On the eve of the Olympic opening ceremonies, I called my Ethiopian host family in Welliso. My momma answered and had barely enough time to say my name, before my little brother swiped the phone and yelled excitedly into the receiver, "Christen! The Beijing Olympics start tomorrow!"
Throughout much of the Western world, mention of Ethiopia recalls the images of pot-bellied starving children and skeletal adults that were broadcast during the terrible famine of the mid-1980s. Perhaps occasionally, the name sparks association with fine coffee. Often, it sparks nothing at all. Once every four years, however, Ethiopia has a chance to shine brightly on the world stage for a distinction that is undeniably worthy and universally commanding of respect: supremacy in the gruelling sport of distance running.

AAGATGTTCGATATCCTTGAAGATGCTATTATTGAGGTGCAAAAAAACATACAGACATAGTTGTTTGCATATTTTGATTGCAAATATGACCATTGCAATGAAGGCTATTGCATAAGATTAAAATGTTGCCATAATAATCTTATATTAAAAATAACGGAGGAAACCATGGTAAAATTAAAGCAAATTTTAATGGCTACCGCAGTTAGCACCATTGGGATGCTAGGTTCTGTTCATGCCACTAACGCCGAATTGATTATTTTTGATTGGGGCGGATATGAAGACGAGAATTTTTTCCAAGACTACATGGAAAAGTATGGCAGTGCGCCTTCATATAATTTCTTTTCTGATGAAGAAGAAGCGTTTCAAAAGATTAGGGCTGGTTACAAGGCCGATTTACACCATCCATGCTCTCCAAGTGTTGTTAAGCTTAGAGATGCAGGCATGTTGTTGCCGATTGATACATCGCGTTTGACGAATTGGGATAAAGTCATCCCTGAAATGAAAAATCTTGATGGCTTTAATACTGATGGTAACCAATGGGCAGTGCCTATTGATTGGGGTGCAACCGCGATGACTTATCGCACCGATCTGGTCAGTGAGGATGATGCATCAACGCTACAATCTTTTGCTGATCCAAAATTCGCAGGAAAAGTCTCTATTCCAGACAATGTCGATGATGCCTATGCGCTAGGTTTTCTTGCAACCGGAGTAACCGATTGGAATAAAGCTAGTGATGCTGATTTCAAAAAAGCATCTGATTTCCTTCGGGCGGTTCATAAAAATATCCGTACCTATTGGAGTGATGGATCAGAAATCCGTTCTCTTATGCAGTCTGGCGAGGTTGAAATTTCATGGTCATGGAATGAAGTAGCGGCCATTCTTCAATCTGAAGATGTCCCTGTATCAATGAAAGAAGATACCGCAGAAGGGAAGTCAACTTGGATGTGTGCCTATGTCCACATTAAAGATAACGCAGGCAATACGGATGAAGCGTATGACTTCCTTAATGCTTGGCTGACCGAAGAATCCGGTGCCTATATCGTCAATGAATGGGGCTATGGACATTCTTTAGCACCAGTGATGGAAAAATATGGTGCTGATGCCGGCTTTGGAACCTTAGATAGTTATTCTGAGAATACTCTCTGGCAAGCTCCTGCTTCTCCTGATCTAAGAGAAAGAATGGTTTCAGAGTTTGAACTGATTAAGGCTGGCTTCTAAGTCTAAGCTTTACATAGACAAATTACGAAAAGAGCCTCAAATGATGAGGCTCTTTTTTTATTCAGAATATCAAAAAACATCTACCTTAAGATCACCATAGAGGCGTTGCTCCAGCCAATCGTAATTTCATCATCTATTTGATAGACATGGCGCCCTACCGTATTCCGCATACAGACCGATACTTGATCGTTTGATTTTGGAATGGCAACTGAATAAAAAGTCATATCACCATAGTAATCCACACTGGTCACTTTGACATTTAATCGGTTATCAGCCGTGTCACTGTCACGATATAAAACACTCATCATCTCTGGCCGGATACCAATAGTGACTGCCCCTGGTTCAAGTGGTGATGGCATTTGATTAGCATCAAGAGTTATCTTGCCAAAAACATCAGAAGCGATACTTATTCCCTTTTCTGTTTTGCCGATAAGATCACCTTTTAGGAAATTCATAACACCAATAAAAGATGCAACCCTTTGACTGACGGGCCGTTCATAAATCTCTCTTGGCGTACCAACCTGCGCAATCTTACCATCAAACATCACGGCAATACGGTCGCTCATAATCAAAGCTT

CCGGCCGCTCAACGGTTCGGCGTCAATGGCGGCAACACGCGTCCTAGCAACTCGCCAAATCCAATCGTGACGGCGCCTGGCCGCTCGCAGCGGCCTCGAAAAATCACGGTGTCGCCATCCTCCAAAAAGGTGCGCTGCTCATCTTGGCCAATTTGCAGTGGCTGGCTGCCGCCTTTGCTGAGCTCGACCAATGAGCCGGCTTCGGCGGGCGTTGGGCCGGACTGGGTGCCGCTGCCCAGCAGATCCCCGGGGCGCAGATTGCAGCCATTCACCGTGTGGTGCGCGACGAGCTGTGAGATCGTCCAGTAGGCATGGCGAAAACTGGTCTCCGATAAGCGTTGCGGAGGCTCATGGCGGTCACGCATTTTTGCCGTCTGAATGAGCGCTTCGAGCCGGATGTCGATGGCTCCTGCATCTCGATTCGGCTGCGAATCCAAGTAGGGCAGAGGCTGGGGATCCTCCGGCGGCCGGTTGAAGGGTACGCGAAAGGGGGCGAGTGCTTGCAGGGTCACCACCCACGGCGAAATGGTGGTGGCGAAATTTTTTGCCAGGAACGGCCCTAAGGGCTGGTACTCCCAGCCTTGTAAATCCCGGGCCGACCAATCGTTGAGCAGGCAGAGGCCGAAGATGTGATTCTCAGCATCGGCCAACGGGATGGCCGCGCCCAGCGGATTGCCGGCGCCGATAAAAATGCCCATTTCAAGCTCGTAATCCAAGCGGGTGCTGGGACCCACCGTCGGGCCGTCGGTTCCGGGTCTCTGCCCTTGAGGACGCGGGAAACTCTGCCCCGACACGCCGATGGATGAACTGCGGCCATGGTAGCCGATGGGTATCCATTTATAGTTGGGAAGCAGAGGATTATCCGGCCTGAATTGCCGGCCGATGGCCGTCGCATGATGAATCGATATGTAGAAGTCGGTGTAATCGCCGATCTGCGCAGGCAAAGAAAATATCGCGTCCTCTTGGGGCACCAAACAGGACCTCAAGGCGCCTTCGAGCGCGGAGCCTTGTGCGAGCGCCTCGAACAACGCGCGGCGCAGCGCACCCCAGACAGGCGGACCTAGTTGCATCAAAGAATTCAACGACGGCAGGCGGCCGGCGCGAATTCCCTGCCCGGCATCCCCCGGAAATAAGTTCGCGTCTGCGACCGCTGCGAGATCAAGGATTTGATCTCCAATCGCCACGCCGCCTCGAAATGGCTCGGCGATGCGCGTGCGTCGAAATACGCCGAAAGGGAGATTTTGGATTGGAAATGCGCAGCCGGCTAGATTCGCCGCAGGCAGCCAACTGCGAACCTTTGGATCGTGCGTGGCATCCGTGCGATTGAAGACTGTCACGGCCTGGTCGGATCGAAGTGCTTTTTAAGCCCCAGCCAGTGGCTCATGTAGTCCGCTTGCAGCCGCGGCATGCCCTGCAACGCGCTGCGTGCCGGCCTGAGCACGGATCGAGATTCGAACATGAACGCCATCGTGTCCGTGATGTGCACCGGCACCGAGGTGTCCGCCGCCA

This August, the eyes of the world will be on these Games in China. Some will look on in pride, seeing the emergence of a strong and modern nation into the ranks of the global elite. Some will watch in anger, indignance, and disgust as the Olympic torch is taken up by a government marked by heavy-handed oppression and a dubious record of human rights. But amidst all the politics, the posturing and the protest, there will be one bright-eyed Ethiopian twelve-year-old - and millions of others like him - watching in breathless anticipation for a chance at victory, for that moment that will exalt him with his country into the limelight of international glory where they will be seen without pity or trivialization, where, most importantly, they will be SEEN.
I will watch these Olympics on behalf of the dedicated athletes and the ordinary people to whom they mean so much. I will watch for the sake of those remarkable stories that unfold to captivate and connect us all. I will watch for my awesome little Ethiopian brother. I hope you will, too.